For an example, check out the following sections from the patent document:
- A method for scoring a document, comprising: identifying a document; obtaining one or more types of history data associated with the document; and generating a score for the document based on the one or more types of history data.
- The method of claim 1, wherein the one or more types of history data includes information relating to an inception date; and wherein the generating a score includes: determining an inception date corresponding to the document, and scoring the document based, at least in part, on the inception date corresponding to the document.
- The method of claim 2, wherein the document includes a plurality of documents; and wherein the scoring the document includes: determining an age of each of the documents based on the inception dates corresponding to the documents, determining an average age of the documents based on the ages of the documents, and scoring the documents based, at least in part, on a difference between the ages of the documents and the average age.
- The method of claim 2, wherein the generating a score for the document includes scoring the document based, at least in part, on an elapsed time measured from the inception date corresponding to the document.
By the time a reader gets to item 63, the document has covered dozens of page, site, link and URL related factors that may or may not be included in the current working algorithm.
Here is a quick breakdown of "history factors" we think are relevant to Google’s algorithm today. Please note, each item might refer to a specific page and at the same time, also refer to all other pages associated with it.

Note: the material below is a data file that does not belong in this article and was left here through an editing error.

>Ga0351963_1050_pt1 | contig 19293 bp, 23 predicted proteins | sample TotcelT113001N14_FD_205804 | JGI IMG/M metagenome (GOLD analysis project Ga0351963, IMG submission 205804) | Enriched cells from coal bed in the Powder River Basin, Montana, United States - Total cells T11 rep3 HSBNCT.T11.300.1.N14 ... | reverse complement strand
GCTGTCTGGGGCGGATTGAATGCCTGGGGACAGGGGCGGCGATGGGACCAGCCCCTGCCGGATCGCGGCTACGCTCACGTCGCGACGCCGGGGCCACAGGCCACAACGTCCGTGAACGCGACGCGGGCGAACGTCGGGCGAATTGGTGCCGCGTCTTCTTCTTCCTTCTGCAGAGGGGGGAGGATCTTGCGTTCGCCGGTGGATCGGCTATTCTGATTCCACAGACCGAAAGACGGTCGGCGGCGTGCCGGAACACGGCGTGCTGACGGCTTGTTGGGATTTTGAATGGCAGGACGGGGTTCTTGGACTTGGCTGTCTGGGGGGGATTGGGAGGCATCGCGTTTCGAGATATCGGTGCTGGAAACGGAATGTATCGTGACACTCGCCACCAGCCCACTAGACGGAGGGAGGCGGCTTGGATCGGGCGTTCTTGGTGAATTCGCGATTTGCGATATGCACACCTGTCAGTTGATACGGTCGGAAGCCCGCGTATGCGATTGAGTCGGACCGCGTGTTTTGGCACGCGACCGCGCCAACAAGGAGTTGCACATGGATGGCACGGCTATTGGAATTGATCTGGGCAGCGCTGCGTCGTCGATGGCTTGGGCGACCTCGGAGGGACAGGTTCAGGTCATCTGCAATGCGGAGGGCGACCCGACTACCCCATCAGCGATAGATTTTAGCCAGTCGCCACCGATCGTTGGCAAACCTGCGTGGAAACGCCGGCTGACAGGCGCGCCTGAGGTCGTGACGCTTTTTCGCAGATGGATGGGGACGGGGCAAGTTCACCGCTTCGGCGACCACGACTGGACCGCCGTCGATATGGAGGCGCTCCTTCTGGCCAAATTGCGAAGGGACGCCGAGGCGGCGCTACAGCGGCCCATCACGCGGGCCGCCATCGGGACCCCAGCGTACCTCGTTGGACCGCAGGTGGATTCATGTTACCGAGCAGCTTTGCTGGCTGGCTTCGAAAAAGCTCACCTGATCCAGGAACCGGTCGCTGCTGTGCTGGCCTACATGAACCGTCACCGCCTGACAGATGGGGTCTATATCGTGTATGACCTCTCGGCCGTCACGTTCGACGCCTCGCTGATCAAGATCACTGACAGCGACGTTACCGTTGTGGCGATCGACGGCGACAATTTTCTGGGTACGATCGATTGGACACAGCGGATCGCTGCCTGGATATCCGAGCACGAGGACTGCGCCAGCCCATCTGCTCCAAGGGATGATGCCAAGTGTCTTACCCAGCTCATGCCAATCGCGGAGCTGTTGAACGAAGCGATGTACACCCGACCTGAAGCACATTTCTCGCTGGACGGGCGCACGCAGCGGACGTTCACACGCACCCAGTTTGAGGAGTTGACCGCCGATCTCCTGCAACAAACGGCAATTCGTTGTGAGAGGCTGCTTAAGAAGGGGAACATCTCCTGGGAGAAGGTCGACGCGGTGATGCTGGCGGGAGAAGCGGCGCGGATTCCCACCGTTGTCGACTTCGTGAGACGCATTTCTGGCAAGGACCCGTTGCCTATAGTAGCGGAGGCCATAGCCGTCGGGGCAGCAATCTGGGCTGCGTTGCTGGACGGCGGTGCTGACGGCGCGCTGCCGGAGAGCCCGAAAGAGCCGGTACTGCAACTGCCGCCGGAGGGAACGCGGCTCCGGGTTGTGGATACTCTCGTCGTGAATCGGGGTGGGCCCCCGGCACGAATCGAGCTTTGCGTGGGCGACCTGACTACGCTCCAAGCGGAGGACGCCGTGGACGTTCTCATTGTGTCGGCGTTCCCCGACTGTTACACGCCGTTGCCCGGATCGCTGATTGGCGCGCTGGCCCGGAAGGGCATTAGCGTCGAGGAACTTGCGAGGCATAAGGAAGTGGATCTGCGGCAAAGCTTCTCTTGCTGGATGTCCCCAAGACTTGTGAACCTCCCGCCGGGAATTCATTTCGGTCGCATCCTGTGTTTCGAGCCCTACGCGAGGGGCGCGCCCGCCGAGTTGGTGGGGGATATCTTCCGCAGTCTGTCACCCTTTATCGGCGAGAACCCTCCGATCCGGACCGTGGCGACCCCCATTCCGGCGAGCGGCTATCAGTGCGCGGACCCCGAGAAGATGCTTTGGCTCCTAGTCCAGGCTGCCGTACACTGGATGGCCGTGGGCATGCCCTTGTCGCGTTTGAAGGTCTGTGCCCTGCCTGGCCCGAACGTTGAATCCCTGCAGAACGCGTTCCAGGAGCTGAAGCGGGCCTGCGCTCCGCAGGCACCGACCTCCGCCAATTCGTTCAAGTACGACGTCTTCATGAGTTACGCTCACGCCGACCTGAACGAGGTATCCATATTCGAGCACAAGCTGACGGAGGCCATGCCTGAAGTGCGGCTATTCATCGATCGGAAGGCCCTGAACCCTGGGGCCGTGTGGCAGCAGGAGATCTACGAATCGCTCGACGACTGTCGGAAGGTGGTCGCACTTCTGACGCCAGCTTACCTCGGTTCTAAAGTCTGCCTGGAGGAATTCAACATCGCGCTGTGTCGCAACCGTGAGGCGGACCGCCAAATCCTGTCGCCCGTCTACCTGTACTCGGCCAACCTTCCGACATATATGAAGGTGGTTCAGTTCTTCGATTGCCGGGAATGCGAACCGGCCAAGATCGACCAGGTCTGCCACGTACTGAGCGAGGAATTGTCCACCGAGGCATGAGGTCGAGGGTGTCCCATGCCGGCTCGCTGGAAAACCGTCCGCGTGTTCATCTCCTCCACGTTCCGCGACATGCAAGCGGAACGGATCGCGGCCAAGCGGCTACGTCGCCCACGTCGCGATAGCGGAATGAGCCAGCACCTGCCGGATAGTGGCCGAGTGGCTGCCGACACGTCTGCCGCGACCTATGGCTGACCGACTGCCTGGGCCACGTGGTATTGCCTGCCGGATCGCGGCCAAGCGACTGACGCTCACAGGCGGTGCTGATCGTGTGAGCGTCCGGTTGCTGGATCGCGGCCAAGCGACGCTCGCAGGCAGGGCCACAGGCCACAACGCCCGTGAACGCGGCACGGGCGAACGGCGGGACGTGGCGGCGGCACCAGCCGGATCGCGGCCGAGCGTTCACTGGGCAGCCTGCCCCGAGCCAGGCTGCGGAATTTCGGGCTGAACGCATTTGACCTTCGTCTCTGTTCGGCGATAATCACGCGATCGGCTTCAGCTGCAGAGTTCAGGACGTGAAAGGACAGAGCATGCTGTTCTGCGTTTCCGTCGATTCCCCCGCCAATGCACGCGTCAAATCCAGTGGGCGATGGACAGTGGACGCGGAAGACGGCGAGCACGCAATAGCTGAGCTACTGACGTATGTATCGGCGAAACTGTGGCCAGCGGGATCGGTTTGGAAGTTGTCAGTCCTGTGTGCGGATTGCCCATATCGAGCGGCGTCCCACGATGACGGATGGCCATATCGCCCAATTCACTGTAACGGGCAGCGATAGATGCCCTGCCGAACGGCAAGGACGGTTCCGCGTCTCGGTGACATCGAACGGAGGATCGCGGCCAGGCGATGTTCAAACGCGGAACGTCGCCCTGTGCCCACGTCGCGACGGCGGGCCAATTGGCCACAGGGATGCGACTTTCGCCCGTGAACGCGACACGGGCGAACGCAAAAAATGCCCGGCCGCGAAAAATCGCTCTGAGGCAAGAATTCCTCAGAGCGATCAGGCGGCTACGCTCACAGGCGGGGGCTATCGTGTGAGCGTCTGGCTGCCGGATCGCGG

- How long a domain or URL has has been registered.
- Has ownership of a domain changed after previous registrations expired?
- Has the physical location of the registrant changed?
- How lengthy is the URL itself? Was it registered to game the index?
- How many pages are included in the website? (A one document or page website is not considered a highly relevant source of information.)
- Freshness and age of document.
- Use of anchor text (both on site and in links directed to site).
- "Trust Factors" regarding sites or pages outbound links refer to, and inbound links are found on.
- The "discovery date" of a particular link and the history of changes involving that link.
- Rate of growth for new links. A sudden burst of growth likely indicates some form of link-spam.
- Variations in anchor text used to phrase links directed to a page being evaluated. If the same anchor text is used in every inbound link, are they phrased that way for branding purposes or spamming purposes?
- Number of searches for keyword phrase associated with the anchor text used in links.
- Number of times Google users click on Google results by entering keyword phrases used in anchor text of incoming links. Does the page being evaluated receive visitors for that keyword phrase on Google’s search engine?
- How do users actually behave while on the page, site or document being evaluated?
There is a lot more to find in this document. Thus far, the more we explain, the more questions we have. One thing we are very sure about, the intent of the ideas covered in the patents extends beyond the search tool we know now. We expect to publish a white paper on our analysis of the patent and its implications early next week. Until then, we advise our clients to stay the course. We have long preached a very conservative approach to Google based on relevant link building (which can be slow going but very effective), highly stratified content that is relevant only to the topic addressed by the site, and clear paths based on multiple keyword phrases for spiders to follow.